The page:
The Fortune Global Forum got underway yesterday in San Francisco, with business leaders from various industries sharing lessons about the challenges of dealing with rapid change. Dominic Barton of McKinsey said the average life span of a company has gone from 90 years a century ago to 18 years today. Cisco’s (CSCO) John Chambers made a similar point, telling assembled executives that 40% of their companies wouldn’t exist in a decade. IBM (IBM) CEO Ginni Rometty and Wells Fargo (WFC) CEO John Stumpf said survival meant being willing, in Rometty’s words, to “always disrupt yourself.”
But the highlight of the day was Larry Page, who spoke during dinner and impressed the CEOs with his remarkable mix of soaring ambition and personal humility. It was the first time he had talked publicly since creating Alphabet (a name, he said, that was chosen by Sergey Brin, without market testing.) The new company allows Google to build its successful search and software business while Alphabet (GOOG) makes big bets in far-flung fields like self-driving cars, radical life extension, global telecommunications, or pretty much anything Page gets excited about. Strategy as studied in business school means nothing to this CEO, who sees the world as a series of problems for him to solve.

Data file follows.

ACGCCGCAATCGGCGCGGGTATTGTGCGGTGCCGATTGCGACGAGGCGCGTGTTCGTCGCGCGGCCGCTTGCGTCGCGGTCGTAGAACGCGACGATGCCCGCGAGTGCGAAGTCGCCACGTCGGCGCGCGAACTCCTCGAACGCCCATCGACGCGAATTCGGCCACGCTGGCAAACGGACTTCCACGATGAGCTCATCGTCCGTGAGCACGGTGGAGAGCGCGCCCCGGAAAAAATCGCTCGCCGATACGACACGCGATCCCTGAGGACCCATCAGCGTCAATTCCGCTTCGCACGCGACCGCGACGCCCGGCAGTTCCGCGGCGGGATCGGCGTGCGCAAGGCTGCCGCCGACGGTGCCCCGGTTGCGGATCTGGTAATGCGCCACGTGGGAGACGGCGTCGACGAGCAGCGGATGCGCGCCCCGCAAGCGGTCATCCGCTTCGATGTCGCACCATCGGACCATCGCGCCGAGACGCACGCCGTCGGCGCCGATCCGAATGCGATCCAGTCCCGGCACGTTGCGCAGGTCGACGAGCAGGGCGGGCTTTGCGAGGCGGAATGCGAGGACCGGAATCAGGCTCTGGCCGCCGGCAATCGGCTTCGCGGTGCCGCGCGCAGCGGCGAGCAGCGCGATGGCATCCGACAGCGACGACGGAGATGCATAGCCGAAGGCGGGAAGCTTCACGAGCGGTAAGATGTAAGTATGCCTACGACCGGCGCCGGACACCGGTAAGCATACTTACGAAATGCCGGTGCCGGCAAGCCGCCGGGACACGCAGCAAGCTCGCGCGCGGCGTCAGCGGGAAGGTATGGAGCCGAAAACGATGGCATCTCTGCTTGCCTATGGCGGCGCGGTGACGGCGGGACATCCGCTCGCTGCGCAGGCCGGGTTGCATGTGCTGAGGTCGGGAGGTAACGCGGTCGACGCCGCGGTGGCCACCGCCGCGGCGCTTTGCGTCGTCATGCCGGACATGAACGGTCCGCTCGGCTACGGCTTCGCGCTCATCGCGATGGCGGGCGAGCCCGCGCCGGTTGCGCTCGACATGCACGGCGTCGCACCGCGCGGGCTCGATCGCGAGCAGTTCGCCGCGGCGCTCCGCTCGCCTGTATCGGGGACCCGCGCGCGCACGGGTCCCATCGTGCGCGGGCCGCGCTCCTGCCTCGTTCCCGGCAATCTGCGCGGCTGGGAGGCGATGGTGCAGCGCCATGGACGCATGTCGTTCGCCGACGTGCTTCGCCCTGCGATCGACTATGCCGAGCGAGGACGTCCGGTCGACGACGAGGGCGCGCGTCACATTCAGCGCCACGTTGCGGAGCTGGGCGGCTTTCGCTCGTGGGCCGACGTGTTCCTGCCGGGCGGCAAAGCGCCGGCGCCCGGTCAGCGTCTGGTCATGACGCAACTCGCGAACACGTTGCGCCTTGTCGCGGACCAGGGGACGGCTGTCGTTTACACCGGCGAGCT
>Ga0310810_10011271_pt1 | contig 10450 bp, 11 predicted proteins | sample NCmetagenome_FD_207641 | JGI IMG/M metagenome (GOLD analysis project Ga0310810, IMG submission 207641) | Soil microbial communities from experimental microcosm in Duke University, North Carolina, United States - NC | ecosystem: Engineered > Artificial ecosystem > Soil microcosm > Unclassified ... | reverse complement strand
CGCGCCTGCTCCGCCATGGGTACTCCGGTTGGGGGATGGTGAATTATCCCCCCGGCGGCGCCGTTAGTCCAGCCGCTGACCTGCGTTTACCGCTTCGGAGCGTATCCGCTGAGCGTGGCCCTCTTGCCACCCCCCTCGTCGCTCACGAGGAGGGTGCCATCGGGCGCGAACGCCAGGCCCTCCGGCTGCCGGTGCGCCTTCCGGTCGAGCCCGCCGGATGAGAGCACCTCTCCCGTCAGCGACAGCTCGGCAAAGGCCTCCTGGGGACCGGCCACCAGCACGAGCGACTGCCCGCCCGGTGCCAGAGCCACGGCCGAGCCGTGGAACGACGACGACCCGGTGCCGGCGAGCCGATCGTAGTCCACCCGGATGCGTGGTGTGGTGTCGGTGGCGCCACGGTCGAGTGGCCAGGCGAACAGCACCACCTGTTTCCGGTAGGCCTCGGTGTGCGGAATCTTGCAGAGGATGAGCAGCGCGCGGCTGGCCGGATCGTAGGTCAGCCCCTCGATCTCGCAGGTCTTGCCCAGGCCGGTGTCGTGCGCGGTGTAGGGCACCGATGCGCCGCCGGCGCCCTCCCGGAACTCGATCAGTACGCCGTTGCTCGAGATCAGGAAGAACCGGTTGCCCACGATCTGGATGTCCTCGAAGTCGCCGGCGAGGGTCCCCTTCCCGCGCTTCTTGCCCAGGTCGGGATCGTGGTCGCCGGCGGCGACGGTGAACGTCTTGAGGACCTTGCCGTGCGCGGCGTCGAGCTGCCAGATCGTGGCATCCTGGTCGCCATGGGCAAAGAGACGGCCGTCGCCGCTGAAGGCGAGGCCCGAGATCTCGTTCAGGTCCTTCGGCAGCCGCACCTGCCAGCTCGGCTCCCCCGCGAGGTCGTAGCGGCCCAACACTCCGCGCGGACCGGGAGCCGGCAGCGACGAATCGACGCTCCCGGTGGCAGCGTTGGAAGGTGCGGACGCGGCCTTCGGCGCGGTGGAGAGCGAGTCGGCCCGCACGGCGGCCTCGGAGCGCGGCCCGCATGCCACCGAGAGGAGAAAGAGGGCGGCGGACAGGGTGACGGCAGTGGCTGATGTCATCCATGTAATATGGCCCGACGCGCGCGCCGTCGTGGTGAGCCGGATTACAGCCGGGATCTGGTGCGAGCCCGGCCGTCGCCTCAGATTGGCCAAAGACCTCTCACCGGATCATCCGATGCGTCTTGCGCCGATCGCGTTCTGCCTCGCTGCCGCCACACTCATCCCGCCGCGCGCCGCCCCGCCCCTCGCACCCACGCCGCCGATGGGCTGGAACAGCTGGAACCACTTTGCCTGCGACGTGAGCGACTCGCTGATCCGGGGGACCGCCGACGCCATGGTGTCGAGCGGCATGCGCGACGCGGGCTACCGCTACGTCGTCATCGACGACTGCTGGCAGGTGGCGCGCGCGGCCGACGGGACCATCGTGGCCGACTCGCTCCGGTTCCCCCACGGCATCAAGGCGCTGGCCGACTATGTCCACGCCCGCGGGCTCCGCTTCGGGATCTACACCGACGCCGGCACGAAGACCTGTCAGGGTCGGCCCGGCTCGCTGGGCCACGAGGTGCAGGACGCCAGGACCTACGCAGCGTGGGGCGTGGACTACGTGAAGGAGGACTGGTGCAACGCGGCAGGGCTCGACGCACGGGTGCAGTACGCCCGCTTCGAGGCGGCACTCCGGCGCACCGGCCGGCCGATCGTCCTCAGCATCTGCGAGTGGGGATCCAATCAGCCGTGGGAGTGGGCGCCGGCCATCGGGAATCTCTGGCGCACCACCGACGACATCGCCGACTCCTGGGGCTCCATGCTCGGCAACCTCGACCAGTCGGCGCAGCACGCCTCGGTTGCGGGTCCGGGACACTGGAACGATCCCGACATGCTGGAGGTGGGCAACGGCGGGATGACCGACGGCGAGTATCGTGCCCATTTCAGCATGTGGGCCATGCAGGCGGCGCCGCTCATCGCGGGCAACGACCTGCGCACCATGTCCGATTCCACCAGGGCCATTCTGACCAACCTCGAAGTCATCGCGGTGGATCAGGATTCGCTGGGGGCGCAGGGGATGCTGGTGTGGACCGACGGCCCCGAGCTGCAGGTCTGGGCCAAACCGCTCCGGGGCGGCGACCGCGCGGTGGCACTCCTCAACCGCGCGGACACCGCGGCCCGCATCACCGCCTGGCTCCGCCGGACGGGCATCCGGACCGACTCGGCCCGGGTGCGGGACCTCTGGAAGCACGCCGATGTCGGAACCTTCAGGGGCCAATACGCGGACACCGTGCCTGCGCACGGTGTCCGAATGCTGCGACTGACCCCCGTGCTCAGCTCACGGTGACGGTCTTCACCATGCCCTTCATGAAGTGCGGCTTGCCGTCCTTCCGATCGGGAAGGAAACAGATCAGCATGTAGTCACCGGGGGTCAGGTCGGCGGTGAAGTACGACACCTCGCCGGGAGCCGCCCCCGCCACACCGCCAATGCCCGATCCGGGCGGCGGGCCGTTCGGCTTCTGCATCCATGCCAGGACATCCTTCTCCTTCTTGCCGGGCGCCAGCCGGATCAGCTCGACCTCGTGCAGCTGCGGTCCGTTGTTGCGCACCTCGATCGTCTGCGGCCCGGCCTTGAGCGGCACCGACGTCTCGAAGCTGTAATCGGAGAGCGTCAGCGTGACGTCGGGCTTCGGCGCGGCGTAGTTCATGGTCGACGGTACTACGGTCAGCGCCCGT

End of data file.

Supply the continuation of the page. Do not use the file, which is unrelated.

“Companies have pretty bad reputations in the world,” Page explained. “It’s not like most people get up and say, ‘Oh, I wish I could go work for a company.’ They do it because they have to.”
So how do you change that?
“We’ve got to be more ambitious, we’ve got to do things that matter more to people, we’ve got to do less things that are zero sum gains, more things that really cause a lot of benefit.”
Is there any company out there that you look at that’s kind of what you want to be?
You can watch the full interview here. More to come today.
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